Phrasal Verbs: Lesson 1
This is lesson one of our phrasal verbs in context series. Below there is a conversation, an explanation of each phrasal verb, and then a small exercise.
(On the phone)
Holly: Hey Sarah!
Sarah: Hey Holly, how are you?
Holly: I’m doing well. What are your plans for tonight, are you going out?
Sarah: Yeah. Actually, a guy from work asked me out, so we’re going to have dinner somewhere downtown!
Holly: Oh fantastic. Who is he?
Sarah: Just a guy from accounts. He seems really nice and we’ve been talking a lot recently.
Holly: Great! Are you free on Sunday? Maybe I could drop by sometime in the afternoon?
Sarah: Sure, I’ll be home all day, come when you want.
Holly: Perfect. Have fun tonight.
Sarah: Thanks. See you Sunday.
To go out means to go to a social event. This can be very casual or formal. Here are some examples:
- I want to go out tonight; what are your plans?
- We went out for dinner and then for a few drinks.
- How many times do you go out per week?
Note: The opposite of going out is to stay in. A very common question suggestion is:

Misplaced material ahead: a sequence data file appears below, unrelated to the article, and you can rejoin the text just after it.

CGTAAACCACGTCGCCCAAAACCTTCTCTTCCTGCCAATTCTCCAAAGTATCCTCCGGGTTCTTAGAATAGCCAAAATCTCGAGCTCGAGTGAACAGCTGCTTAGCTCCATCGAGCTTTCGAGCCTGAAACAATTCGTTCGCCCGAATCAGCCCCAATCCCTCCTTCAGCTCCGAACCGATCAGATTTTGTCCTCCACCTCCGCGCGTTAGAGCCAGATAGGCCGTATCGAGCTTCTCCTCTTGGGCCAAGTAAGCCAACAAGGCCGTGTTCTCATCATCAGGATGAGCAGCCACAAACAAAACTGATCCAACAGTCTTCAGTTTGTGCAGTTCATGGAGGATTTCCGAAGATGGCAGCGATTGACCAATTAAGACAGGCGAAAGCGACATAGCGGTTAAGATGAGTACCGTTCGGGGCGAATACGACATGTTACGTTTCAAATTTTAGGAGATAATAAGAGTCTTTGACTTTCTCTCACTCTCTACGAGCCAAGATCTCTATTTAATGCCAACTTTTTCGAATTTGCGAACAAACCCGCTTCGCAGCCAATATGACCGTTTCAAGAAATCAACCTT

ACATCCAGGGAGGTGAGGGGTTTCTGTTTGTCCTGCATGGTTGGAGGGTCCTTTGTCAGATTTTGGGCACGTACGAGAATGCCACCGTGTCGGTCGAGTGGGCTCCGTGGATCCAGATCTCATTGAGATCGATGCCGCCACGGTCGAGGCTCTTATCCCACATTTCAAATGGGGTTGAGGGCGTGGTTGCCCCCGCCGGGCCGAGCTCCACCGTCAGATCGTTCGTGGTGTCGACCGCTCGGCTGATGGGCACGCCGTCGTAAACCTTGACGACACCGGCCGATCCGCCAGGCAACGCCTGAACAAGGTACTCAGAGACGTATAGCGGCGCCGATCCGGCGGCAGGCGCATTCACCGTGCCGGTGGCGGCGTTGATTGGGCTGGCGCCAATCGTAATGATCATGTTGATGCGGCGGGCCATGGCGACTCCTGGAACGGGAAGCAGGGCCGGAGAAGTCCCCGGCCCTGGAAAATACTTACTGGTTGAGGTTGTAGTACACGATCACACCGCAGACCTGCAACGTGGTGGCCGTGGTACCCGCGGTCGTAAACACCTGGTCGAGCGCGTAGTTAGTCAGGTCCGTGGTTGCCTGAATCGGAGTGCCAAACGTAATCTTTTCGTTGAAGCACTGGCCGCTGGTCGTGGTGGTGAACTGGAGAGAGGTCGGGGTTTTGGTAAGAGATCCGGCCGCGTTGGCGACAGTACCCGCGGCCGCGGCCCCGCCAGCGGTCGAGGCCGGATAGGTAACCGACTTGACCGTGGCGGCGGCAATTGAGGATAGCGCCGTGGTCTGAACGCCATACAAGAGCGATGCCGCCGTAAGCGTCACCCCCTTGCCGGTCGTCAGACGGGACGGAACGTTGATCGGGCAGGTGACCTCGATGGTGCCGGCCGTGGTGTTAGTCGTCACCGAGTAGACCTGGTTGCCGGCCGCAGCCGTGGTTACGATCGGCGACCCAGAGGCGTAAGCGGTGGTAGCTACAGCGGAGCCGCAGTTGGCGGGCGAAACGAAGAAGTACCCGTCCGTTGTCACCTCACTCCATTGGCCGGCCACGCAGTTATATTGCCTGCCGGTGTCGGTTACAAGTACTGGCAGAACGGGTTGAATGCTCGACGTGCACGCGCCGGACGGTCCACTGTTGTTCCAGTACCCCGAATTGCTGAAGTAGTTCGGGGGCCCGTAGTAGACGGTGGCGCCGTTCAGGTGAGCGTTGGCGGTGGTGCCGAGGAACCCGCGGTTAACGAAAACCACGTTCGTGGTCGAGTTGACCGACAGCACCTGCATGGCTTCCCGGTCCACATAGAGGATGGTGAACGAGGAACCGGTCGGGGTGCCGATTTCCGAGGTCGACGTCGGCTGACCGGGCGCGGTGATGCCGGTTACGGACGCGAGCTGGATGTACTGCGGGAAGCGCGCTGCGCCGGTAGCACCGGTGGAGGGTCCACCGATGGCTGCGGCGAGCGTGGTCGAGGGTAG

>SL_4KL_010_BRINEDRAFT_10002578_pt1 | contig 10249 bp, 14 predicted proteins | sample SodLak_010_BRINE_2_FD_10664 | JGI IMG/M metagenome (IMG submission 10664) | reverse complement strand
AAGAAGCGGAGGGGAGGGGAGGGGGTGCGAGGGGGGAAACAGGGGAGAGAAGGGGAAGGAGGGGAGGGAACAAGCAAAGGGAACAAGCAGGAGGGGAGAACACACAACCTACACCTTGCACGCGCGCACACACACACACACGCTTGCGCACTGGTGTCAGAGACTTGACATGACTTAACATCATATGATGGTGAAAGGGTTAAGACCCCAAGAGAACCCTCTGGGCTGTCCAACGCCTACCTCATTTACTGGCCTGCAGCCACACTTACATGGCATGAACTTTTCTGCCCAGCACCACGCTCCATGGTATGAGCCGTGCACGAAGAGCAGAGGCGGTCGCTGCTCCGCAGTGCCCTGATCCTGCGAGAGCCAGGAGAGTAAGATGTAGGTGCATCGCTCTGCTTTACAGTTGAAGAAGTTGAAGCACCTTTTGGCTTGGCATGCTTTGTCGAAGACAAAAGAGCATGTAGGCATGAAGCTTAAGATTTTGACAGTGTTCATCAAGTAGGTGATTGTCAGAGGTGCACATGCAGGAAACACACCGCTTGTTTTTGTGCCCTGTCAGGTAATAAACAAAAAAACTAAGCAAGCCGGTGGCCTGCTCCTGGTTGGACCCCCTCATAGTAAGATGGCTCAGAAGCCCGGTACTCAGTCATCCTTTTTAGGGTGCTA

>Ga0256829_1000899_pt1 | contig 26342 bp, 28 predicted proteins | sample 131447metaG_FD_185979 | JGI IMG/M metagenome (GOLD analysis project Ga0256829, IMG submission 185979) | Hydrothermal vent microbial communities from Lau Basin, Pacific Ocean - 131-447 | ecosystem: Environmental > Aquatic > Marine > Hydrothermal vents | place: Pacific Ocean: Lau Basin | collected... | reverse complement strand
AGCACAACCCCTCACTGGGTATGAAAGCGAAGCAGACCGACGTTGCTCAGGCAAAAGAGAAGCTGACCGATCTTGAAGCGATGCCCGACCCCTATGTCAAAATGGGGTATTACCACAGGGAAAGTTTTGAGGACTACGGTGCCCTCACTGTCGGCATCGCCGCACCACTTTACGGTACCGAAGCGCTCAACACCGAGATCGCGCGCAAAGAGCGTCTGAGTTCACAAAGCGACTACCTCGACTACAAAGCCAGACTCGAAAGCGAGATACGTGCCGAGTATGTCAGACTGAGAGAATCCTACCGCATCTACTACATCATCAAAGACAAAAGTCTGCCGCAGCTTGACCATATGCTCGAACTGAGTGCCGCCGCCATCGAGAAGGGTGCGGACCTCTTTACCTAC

- Do you want to go out or stay in tonight?
- We just stayed in last night.
- I usually stay in on Fridays.
To go out with someone means to be in a relationship with someone (informal). Here are some examples:
- How long have you been going out with her?
- They’ve been going out for 6 months.
The definition of ask someone out is to invite someone on a date.
- Do you think I should ask out Pam?
- I’ve asked out three girls this month and they have all said no!
- He gets nervous when he asks someone out.
To drop by (or drop in/over) means to go somewhere without a fixed time or appointment. It is used both in an informal way between friends and also in some business situations.
- Can I drop by sometime this weekend to pick up my things?
- Rick dropped by on Sunday, it was great to see him.
- (Receptionist at the eye doctors) Just drop in anytime, we’ve got quite a lot of availability.
Complete the sentences using the following phrasal verbs: go out, stay in, ask out, drop by (only some are used twice).
1. Can I ________ tomorrow? I need to give you back your DVD.
2. They have been _________ for 2 years now. They’re definitely going to get married!
3. We just _________ last night and watched TV.
4. My friend _________ yesterday to say hello.
5. Are you going to ____ her _______?
6. Let’s _________ somewhere new tonight.
7. Paul ________ Jessica.
1. drop by
2. going out
3. stayed in
4. dropped by
5. ask / out
6. go out
7. asked out
At the weekend, do you prefer to go out or stay in?
What’s some good advice when asking someone out?